STERLING, Ill. — Training is important for livestock producers using a composting system for animal mortalities.

“You need to do a good job or we won’t have composting as an option,” said Ted Funk, agricultural engineering consultant for the Illinois Beef Association and the Illinois Pork Producers Association.

“You need to do something within 24 hours after the animal dies,” Funk said during an Animal Mortality Composting Workshop, hosted by the University of Illinois Extension.

There are several rules in the Illinois Dead Animal Disposal Act that must be followed by livestock producers who are constructing a composting facility.

“The facility must be 200 feet from the nearest potable water supply, keep it out of the 100-year floodplain and build it one-quarter mile away from the nearest residence that’s not part of you facility,” Funk said.

“Build the composter where it is convenient to get the animals in it, but compatible with the street view,” Funk advised. “Put a roof over it.”

The regulations require livestock producers to keep records for their composting system. “Keep track of the quantities, temperatures and nutrients going on the field,” he said. “Send a sample of your compost to a lab so you know how much nitrogen, phosphorus and potassium you are land spreading.”

Funk advised producers to choose a carbon source for the system that has small particles with a lot of surface area. “But if the particles are too small, that cuts off the air,” he added. “Some people are using landscape trimmings but if you have really coarse mulch, the microbes won’t have as much carbon available compared to small particles.”

The finished compost can be re-used as a carbon source. “You can re-use up to 50% of the carbon source going into your first bin,” Funk said. “Then you don’t have to buy as much carbon or spread as much compost.”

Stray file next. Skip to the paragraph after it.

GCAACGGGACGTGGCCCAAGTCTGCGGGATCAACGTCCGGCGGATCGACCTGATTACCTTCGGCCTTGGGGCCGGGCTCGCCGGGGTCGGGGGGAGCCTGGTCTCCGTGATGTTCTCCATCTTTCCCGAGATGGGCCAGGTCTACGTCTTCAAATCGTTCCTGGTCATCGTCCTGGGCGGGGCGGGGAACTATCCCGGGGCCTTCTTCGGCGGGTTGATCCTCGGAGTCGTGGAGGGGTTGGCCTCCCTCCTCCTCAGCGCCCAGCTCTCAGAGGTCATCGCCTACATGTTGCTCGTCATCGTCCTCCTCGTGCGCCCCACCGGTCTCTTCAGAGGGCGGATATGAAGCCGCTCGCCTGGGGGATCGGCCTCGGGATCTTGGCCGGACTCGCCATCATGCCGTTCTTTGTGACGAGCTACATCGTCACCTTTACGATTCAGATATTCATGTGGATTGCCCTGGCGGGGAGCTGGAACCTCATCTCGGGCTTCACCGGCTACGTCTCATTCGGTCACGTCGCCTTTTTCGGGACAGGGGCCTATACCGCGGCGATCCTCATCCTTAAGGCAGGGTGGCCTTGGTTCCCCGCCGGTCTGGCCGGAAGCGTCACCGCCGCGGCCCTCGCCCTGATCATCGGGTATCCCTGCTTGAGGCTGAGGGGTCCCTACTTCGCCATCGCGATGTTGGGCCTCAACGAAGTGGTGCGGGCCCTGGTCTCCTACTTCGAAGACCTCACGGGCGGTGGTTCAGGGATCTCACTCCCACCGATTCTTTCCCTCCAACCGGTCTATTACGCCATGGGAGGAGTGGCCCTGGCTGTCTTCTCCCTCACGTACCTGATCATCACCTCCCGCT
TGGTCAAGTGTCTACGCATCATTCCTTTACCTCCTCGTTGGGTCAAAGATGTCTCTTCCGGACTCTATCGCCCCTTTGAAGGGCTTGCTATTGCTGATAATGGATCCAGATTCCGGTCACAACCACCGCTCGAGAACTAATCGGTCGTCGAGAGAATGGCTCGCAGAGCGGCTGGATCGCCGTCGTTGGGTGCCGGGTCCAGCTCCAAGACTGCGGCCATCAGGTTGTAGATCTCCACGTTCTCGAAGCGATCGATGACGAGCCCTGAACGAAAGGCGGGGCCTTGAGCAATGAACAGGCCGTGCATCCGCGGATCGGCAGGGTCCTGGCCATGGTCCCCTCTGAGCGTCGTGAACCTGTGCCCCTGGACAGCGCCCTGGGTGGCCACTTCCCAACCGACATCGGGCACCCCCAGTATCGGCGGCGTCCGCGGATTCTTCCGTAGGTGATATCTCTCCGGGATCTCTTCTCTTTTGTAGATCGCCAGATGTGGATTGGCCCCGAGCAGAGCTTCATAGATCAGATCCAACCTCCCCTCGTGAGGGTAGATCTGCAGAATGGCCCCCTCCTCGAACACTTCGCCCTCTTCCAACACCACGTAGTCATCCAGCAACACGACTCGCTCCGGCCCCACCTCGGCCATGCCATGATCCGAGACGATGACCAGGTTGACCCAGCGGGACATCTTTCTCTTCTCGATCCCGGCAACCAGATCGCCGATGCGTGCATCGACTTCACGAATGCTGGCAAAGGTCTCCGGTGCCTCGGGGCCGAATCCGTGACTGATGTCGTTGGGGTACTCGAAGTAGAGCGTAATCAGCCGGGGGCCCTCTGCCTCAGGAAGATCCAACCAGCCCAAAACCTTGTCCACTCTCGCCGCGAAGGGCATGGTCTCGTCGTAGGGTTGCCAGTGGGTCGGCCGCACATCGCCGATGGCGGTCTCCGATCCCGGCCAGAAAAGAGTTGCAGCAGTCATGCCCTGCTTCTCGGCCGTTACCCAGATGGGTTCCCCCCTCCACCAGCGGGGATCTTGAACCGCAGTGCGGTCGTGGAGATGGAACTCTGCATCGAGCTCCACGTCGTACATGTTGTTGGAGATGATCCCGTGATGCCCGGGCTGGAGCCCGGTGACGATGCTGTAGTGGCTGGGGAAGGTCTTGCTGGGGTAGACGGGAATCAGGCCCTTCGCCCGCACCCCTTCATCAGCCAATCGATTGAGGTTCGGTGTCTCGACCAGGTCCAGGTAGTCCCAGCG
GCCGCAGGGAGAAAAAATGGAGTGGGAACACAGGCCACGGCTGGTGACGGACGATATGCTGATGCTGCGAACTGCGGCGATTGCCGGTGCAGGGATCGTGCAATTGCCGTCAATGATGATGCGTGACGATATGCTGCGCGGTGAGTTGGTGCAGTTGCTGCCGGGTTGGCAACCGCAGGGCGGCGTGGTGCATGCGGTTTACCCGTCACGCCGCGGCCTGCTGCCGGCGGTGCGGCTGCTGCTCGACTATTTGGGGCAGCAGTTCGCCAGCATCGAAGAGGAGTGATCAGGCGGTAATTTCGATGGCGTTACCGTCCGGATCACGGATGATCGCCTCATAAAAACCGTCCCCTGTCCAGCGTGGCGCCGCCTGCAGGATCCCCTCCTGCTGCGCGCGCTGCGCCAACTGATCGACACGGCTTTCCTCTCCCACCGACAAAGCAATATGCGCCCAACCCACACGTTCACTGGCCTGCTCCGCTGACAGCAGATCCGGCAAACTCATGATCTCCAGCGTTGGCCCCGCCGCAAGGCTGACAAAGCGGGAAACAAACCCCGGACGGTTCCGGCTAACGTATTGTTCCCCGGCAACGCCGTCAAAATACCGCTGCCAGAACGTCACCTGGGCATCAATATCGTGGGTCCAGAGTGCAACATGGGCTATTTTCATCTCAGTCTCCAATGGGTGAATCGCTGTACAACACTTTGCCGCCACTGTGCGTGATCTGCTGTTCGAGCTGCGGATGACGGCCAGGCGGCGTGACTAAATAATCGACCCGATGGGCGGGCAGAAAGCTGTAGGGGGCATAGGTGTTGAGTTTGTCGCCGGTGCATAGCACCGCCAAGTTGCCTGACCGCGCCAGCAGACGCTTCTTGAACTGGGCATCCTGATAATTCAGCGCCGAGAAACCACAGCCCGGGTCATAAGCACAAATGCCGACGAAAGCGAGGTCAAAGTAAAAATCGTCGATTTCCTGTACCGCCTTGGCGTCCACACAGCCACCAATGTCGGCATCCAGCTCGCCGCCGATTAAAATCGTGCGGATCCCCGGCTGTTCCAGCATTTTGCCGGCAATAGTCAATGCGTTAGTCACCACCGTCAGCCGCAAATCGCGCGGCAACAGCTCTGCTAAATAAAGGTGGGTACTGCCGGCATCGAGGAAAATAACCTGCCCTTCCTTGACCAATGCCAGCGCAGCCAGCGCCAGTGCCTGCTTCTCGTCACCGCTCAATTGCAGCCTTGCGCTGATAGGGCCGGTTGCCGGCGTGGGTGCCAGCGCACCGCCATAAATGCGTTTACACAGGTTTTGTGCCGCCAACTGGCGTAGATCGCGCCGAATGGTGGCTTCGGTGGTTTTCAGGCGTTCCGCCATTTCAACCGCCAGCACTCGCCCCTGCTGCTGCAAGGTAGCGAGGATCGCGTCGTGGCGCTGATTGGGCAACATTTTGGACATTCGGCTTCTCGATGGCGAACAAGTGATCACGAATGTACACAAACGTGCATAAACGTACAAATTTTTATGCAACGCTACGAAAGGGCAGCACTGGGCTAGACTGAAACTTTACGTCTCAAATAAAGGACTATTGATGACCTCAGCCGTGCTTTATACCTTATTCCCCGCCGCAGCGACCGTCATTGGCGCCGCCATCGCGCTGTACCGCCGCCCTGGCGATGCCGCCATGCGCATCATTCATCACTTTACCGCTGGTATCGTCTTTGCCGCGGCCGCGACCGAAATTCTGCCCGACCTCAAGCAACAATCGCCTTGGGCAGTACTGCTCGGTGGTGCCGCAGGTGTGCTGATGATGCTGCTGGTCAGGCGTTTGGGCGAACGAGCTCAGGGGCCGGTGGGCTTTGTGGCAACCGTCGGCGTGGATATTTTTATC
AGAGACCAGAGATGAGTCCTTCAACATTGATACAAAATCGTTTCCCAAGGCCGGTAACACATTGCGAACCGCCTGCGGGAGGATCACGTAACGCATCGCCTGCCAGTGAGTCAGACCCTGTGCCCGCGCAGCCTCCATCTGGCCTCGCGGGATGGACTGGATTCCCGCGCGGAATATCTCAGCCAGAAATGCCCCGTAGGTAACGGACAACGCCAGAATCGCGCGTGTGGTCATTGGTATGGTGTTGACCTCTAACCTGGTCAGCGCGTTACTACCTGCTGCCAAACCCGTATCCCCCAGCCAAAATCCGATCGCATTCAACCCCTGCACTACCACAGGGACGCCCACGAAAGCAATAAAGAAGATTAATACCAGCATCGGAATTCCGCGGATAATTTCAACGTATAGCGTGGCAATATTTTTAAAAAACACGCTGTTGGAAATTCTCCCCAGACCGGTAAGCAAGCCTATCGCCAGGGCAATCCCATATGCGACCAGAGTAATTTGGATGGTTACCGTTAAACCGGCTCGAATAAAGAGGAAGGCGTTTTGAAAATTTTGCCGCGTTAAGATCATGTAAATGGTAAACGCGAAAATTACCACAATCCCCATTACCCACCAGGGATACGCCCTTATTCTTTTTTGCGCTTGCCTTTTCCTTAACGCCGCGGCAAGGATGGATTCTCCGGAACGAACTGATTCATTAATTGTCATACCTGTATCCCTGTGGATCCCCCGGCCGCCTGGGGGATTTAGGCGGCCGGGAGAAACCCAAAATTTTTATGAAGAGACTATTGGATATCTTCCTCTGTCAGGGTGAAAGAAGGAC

More bins and more timely turns of the compost will speed up the process. “Don’t skimp on the number of bins or turns,” the ag engineer stated. “With more aggressive management to make sure the carbon source, moisture and temperature are right, you can move the system along a little faster and not take as much space.”

In most cases, Funk said, moisture seems to be enough between the carcasses and the carbon source. “You don’t need to add much moisture if you’re operating it right,” he added. “The larger risk is if you don’t put a roof over it, you’ll have leachate which is a problem.”

Therefore, it is important to slope the pad in front of the facility to contain the leachate. “If the compost gets too wet, you might not be using enough carbon,” Funk said. “Make sure you seal the back of the bin.”

Finished compost should feel like good silage, Funk reported. “You have to figure it out for your own carbon source and it takes practice,” he added.

“A compost bin that is too deep could cause aeration and compaction problems because you might not get good compost action in the back,” he said. “Build more bins that are shallower.”

It is important for livestock producers also to plan for space to store the finished product. “Don’t make the final step the forgotten step,” Funk stressed. “You must have a contingency plan because weather doesn’t always cooperate.”

Producers can receive cost-share assistance to build a composting facility through the Natural Resources Conservation Service. “If you want to build a composter with Environmental Quality Incentives Program funds, you must have a comprehensive nutrient management plan for your farm,” Funk stated. “Go to your local NRCS office for more information.”

The U of I has developed a compost calculator to help livestock producers figure out the size of facility needed for their operation. The calculator can be used for swine, poultry, beef or dairy operations and it is found at go.illinois.edu/icompost.

Martha Blum can be reached at 815-223-2558, ext. 117, or marthablum@agrinews-pubs.com. Follow her on Twitter at: @AgNews_Blum.

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